The Centers for Disease Control and Prevention (CDC) report, as of March 2015, that falls are the "leading cause of both fatal and nonfatal injuries" among older adults. Further, "in 2013, about 25,000 older adults died from unintentional fall injuries." The CDC describes outcomes that include traumatic brain injury, hip fractures, and other broken bones.
A fall can literally be the beginning of the end for otherwise healthy, older adults. A fall can bring about the end of independent living. It can create the conditions for other chronic diseases, illnesses that might not have been present before the fall, to emerge. It can change senior citizens' quality of life for the rest of their lives, even if they survive the actual fall.
But as the CDC and so many other authorities point out, falls are preventable. Yes, falls are accidents, but accidents can sometimes be avoided. Visit the CDC's page on falls and fall prevention for more information. The National Institute on Aging (NIH) also has good information about fall prevention, including tips on making homes safe for older adults.
Are you an older adult?
According to the US Centers for Disease Control and Prevention (CDC):
- 1 out of 3 older adults falls each year, but less than half tell their doctor.
- 1 out of 5 falls causes a serious injury, such as broken bones or head trauma.
The good news? Most falls can be prevented!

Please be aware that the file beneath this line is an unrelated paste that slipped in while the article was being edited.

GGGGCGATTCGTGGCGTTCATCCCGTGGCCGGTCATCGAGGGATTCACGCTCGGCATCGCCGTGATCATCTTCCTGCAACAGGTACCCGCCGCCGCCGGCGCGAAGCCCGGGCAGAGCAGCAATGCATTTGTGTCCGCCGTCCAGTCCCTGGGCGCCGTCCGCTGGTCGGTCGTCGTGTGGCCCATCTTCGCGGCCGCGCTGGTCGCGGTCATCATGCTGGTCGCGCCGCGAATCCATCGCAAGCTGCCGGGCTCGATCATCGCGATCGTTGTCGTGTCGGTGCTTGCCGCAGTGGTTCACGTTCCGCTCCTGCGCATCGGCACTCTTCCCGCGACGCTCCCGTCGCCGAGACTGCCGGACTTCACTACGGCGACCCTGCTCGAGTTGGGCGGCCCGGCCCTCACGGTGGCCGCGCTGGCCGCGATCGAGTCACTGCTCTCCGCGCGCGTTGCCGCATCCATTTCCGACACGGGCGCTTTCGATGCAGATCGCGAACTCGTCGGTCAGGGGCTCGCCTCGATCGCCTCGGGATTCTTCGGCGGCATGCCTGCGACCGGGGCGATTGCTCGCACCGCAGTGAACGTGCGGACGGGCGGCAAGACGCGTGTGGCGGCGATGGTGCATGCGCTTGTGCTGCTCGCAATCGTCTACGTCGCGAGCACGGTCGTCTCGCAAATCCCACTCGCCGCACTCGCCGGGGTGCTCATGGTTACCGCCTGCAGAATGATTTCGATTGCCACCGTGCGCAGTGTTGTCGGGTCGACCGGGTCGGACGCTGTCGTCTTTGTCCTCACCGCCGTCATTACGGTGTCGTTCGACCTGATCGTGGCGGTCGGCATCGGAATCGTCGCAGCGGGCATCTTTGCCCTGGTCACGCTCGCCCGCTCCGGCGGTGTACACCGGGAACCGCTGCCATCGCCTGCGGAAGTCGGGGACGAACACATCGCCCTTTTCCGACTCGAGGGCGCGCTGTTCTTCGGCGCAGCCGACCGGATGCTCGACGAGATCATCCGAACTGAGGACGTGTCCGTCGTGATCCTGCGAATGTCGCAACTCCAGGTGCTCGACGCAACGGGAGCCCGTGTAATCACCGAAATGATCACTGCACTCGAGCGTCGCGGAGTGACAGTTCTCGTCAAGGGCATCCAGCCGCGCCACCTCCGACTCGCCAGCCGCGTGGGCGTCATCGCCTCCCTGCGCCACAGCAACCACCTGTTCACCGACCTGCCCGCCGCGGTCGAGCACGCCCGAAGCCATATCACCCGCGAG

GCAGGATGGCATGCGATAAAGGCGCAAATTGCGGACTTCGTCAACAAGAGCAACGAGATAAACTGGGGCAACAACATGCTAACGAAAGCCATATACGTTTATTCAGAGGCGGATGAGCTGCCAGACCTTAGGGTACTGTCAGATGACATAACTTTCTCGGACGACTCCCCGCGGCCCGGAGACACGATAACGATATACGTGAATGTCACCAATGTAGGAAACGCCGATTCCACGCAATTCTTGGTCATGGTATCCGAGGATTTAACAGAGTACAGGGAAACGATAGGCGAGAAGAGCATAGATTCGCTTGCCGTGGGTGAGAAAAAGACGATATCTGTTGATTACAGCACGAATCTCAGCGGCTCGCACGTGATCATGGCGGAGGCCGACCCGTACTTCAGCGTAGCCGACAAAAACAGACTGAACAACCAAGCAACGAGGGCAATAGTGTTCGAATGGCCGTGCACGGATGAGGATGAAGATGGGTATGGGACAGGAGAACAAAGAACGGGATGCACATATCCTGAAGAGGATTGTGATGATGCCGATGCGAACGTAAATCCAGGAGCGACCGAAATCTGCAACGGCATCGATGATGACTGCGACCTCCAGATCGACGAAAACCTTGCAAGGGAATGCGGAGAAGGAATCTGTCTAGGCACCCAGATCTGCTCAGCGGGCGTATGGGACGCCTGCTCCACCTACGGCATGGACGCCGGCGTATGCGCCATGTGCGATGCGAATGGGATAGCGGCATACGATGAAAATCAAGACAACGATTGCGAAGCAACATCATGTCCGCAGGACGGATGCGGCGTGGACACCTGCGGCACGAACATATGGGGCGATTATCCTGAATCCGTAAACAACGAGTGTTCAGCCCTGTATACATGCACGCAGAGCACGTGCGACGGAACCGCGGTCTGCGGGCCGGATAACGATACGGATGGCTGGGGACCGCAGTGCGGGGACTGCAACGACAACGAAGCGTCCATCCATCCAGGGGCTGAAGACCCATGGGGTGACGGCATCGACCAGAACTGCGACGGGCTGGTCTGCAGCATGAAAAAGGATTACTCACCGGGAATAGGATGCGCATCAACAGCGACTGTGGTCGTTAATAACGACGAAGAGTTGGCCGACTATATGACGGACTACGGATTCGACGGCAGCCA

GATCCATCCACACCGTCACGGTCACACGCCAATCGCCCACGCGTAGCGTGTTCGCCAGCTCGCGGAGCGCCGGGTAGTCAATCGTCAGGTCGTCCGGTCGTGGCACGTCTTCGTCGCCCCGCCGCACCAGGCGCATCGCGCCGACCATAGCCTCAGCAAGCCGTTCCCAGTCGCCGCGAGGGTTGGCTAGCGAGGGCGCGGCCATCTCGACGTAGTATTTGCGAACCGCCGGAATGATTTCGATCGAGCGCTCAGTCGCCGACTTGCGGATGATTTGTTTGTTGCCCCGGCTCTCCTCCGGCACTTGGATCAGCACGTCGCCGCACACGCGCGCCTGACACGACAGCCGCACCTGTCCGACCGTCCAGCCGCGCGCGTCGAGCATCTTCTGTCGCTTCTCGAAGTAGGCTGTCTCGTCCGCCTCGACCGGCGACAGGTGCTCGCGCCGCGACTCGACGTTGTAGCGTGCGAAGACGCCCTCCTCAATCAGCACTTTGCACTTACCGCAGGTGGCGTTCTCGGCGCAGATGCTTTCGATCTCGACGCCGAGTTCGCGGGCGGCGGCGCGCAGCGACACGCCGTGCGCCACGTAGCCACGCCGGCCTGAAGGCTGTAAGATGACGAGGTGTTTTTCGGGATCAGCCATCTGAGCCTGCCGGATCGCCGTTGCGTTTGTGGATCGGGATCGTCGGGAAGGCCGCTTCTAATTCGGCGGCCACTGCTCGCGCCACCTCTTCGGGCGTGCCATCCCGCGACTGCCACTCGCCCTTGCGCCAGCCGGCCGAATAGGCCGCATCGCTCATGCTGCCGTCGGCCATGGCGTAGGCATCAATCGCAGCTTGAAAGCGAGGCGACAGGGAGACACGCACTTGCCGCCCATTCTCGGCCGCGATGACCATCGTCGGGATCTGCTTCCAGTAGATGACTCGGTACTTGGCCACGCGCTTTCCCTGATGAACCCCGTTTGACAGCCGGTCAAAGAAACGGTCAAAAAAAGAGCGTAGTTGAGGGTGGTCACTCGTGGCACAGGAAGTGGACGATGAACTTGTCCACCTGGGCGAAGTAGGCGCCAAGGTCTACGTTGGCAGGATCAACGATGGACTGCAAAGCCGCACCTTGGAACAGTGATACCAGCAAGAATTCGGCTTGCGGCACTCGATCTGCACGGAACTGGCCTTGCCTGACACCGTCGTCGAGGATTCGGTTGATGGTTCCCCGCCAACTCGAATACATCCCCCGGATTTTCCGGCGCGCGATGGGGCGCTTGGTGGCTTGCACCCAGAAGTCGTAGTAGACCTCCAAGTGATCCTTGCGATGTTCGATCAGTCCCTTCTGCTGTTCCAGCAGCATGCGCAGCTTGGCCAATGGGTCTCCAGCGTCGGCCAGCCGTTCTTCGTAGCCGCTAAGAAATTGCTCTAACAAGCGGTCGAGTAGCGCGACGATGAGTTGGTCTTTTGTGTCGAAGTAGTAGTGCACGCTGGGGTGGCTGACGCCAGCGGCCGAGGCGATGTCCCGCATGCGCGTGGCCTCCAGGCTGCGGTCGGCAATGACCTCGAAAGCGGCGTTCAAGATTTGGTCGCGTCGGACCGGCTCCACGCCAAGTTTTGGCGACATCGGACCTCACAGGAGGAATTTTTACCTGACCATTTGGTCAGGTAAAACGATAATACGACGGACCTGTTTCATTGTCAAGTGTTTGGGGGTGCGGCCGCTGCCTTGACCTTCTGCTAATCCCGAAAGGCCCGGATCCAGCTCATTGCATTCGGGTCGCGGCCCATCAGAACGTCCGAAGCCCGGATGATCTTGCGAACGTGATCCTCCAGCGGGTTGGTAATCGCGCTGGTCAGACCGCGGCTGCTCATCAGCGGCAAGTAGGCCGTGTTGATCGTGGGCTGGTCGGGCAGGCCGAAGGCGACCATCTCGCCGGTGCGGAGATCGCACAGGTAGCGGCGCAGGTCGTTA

Are you a caregiver or loved one of an older adult?
- Check for safety in your loved one’s home.
- Try these six steps for reducing falls.
- Learn about common myths surrounding older adult falls.
Are you a medical provider for older adults?
Implement the STEADI Fall Risk Assessment into your medical practice. All materials are free categorical measurements of risk, and the assessment takes minimal time to conduct during a medical appointment.
According to the CDC, you should:
- Ask your patients 3 Questions:
- Have you fallen in the past year?
- Do you feel unsteady when standing or walking?
- Do you worry about falling?
If your patient answers "yes" to any of these key screening questions, they are considered at increased risk of falling. Further assessment is recommended.
- Review medications, and stop, switch, or reduce the dosage of drugs that increase fall risk.
- Recommend vitamin D supplements of at least 800 IU/day with calcium.
Want to connect with a community-based falls prevention program in Tennessee?
Contact the Tennessee Falls Prevention Coalition through Anna Lea Cothron at firstname.lastname@example.org.
Source URL: http://www.cdc.gov/homeandrecreationalsafety/falls/adultfalls.html
Source Agency: Centers for Disease Control and Prevention (CDC)
Reference Date: 2015-07-02